If we were to shift to the Worker's Self-Directing Enterprises, the workers take the place of the CEO. As such, they all, whether as a small business of 10 or large corporation of thousands, democratically determine the direction of the business. Is there a more efficient production process? Discuss, vote, and implement. Do wages need to increase? Discuss, vote, and implement. While I am simplifying the process for brevity, the list can go on. The method, which is meant to involve the whole workforce, has another fundamental difference: it has an almost guaranteed focus of people over profit. Rather than decisions being made regardless of the impact on the proletariat or planet, WSDEs make choices to benefit the worker and allow their communities to thrive. As we see ghost towns of former economic centers left crumbling in the aftermath of capitalism, we can see thriving and even simple surviving is not something that is possible in the long term for the current economic structure.

Friday, October 28, 2016

All in this Together (or, Teach Them to Be Socialists)

As early as I can remember from schooling, there was a widely known rule. If you're going to bring a treat, then you have to have enough for everyone. This included everything from gum to cupcakes to birthday invitations. Now, I'm not sure the validity of the birthday invitations requirement, but the others were a good life lesson. Share. Share your threats. Share your toys. Share your swing set. Anyone who didn't encourage their child to share, whether parent or teacher, was viewed as a terrible influence.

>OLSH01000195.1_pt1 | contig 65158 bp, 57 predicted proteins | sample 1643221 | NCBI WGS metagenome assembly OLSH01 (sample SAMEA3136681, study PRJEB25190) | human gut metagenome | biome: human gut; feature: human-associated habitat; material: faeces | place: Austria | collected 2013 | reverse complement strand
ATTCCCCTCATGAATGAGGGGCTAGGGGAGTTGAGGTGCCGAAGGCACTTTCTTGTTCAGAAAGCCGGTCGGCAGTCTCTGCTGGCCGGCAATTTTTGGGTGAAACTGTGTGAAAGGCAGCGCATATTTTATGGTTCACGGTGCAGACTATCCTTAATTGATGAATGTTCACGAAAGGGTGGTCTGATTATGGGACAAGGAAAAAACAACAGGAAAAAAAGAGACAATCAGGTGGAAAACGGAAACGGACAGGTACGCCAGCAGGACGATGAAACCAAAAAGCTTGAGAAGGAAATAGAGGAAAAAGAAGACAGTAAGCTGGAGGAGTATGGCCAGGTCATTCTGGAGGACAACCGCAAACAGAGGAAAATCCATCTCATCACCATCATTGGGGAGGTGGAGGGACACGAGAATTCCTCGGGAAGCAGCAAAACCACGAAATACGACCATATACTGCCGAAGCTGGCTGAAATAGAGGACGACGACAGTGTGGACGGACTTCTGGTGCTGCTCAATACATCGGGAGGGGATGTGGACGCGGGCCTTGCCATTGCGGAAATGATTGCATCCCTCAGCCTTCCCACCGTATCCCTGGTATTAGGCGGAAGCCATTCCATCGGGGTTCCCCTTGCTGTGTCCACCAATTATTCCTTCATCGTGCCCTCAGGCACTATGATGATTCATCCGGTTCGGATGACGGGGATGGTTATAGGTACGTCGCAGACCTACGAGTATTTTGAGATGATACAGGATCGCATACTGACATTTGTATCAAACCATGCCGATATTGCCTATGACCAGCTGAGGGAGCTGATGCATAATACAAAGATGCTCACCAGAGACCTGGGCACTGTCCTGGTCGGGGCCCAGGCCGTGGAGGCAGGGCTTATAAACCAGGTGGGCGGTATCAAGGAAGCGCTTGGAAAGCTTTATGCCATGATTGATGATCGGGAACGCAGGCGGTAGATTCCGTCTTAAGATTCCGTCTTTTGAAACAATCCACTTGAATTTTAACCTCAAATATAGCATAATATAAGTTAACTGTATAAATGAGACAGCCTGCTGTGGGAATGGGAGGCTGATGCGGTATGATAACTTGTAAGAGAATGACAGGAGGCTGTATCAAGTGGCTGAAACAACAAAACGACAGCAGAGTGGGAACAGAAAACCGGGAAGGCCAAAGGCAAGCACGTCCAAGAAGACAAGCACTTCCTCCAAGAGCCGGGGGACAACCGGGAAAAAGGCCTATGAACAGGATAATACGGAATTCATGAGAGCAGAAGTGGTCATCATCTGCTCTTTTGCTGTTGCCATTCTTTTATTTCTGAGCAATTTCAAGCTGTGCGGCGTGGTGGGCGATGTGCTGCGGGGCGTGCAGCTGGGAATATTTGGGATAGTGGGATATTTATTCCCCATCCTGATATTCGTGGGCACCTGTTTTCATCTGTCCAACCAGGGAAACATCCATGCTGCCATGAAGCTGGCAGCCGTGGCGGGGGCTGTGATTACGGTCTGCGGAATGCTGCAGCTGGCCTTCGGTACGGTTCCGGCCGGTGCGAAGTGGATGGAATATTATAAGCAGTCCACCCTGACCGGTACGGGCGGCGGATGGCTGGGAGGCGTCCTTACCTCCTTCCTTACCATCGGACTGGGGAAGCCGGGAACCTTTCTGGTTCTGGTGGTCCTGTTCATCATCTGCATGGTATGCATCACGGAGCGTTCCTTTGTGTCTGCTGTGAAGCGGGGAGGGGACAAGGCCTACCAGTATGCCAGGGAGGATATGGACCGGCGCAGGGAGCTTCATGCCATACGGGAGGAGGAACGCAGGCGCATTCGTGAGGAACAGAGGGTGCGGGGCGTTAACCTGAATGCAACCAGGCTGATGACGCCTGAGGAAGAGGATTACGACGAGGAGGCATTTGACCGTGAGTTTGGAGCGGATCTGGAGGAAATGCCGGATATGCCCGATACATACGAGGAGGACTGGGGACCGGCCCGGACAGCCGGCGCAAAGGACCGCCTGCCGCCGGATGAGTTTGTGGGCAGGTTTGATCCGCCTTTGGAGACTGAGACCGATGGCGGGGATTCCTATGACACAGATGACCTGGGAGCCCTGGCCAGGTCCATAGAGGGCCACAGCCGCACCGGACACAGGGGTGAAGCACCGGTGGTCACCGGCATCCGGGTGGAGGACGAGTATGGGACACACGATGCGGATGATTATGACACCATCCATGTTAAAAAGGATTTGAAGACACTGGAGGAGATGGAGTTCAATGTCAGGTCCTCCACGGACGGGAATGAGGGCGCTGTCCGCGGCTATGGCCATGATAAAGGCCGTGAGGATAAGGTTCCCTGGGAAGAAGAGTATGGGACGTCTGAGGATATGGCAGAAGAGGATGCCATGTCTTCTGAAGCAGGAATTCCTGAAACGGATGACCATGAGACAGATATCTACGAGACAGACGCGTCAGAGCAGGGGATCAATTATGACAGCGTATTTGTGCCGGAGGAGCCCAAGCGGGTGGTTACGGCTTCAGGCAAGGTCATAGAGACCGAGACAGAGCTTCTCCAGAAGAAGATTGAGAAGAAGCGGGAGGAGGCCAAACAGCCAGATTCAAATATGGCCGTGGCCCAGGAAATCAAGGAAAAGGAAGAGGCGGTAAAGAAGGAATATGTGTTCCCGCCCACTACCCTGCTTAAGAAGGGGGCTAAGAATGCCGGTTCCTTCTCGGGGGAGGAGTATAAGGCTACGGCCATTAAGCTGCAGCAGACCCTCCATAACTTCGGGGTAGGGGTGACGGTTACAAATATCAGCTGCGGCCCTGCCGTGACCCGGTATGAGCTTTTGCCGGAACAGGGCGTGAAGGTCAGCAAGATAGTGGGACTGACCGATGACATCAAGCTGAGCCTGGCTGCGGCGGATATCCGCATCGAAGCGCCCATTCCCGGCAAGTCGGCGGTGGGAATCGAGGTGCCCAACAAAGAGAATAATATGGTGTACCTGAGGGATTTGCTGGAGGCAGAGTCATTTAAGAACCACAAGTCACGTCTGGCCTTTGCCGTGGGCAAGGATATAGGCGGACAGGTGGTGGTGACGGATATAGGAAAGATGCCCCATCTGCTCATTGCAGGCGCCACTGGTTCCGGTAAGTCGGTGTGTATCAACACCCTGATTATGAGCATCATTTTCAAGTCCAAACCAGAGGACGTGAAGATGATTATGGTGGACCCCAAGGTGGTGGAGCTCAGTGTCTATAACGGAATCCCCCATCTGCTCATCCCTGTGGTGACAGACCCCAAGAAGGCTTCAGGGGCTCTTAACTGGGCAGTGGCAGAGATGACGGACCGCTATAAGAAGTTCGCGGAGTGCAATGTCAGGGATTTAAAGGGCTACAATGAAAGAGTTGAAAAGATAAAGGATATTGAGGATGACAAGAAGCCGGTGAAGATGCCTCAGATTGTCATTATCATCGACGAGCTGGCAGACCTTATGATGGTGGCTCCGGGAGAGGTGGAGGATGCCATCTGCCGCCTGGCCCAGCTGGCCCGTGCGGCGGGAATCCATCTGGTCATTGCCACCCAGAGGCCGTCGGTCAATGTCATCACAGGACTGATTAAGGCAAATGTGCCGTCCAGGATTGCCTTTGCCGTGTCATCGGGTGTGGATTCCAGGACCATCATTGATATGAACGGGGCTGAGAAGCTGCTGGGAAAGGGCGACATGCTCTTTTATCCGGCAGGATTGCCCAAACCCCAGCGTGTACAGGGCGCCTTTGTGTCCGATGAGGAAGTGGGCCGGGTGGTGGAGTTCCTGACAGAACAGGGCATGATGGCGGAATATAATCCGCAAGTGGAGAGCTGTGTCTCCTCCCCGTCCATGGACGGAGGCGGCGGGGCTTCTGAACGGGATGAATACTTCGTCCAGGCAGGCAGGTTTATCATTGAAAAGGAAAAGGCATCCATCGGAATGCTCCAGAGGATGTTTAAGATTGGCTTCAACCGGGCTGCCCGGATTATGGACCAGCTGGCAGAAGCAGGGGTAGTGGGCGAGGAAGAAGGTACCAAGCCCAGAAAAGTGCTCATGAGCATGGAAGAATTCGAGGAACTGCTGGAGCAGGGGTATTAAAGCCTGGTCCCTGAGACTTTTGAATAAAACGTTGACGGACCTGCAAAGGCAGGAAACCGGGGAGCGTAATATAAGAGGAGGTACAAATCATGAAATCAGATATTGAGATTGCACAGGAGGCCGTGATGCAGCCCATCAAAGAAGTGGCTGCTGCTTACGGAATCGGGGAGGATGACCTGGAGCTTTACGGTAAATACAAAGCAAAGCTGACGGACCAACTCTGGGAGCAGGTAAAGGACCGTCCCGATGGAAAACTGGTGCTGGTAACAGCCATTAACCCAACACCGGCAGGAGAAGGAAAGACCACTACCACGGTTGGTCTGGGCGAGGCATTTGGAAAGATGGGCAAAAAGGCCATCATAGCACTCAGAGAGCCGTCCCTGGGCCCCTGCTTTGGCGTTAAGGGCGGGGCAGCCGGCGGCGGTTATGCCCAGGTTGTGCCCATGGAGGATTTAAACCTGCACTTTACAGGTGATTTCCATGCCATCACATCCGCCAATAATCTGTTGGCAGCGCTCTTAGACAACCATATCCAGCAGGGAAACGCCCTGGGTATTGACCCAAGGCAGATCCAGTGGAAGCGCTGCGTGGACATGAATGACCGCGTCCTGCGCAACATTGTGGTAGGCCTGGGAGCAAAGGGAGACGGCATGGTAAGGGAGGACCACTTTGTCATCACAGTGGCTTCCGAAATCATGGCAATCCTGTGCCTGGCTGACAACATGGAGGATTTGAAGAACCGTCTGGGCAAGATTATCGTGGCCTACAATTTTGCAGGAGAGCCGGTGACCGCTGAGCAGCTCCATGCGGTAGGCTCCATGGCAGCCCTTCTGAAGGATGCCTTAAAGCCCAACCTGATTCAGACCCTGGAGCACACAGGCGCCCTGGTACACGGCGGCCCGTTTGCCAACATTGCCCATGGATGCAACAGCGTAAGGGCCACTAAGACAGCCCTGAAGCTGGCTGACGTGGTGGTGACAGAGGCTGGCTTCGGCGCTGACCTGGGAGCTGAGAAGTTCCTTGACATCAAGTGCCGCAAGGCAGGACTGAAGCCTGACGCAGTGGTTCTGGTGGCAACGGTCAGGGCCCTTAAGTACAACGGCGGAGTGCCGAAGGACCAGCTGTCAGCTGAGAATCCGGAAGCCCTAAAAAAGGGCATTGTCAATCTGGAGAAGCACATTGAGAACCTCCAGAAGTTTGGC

So what happened? The teaching instilled in us as children (which, based on kids sharing, works) transforms into the selfishness of adulthood. "It's my money! It's my success! I'm not sharing!" Sentiments such as these are vilified in childhood and glorified in adulthood. The worst part is it's believed. We really think it's our money and success. Yet, just like our parents most likely provided the gum, cupcakes, and birthday invitations, so too did our money and success (or at least the opportunity to obtain them) come from our parents or at least our sitz im leben.